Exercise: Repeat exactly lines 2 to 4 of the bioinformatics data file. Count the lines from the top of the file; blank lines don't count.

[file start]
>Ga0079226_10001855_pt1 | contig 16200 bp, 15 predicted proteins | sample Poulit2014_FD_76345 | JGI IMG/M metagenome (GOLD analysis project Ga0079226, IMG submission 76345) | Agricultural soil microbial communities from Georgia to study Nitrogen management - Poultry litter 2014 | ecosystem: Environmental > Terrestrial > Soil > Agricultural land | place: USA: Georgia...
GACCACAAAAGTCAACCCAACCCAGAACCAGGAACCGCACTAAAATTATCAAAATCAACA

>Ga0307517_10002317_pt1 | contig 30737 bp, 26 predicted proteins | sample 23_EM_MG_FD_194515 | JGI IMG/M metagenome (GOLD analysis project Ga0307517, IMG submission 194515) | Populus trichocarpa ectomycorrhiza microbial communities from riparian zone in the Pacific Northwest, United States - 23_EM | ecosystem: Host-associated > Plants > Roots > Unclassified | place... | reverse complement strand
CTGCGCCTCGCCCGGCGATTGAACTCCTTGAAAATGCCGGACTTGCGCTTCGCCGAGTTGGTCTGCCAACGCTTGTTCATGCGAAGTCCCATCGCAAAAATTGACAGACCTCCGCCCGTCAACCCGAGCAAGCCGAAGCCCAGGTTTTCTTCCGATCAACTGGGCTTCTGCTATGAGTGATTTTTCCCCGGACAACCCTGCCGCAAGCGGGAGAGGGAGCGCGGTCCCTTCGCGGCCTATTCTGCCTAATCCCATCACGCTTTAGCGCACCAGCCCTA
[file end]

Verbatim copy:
GACCACAAAAGTCAACCCAACCCAGAACCAGGAACCGCACTAAAATTATCAAAATCAACA

>Ga0307517_10002317_pt1 | contig 30737 bp, 26 predicted proteins | sample 23_EM_MG_FD_194515 | JGI IMG/M metagenome (GOLD analysis project Ga0307517, IMG submission 194515) | Populus trichocarpa ectomycorrhiza microbial communities from riparian zone in the Pacific Northwest, United States - 23_EM | ecosystem: Host-associated > Plants > Roots > Unclassified | place... | reverse complement strand
CTGCGCCTCGCCCGGCGATTGAACTCCTTGAAAATGCCGGACTTGCGCTTCGCCGAGTTGGTCTGCCAACGCTTGTTCATGCGAAGTCCCATCGCAAAAATTGACAGACCTCCGCCCGTCAACCCGAGCAAGCCGAAGCCCAGGTTTTCTTCCGATCAACTGGGCTTCTGCTATGAGTGATTTTTCCCCGGACAACCCTGCCGCAAGCGGGAGAGGGAGCGCGGTCCCTTCGCGGCCTATTCTGCCTAATCCCATCACGCTTTAGCGCACCAGCCCTA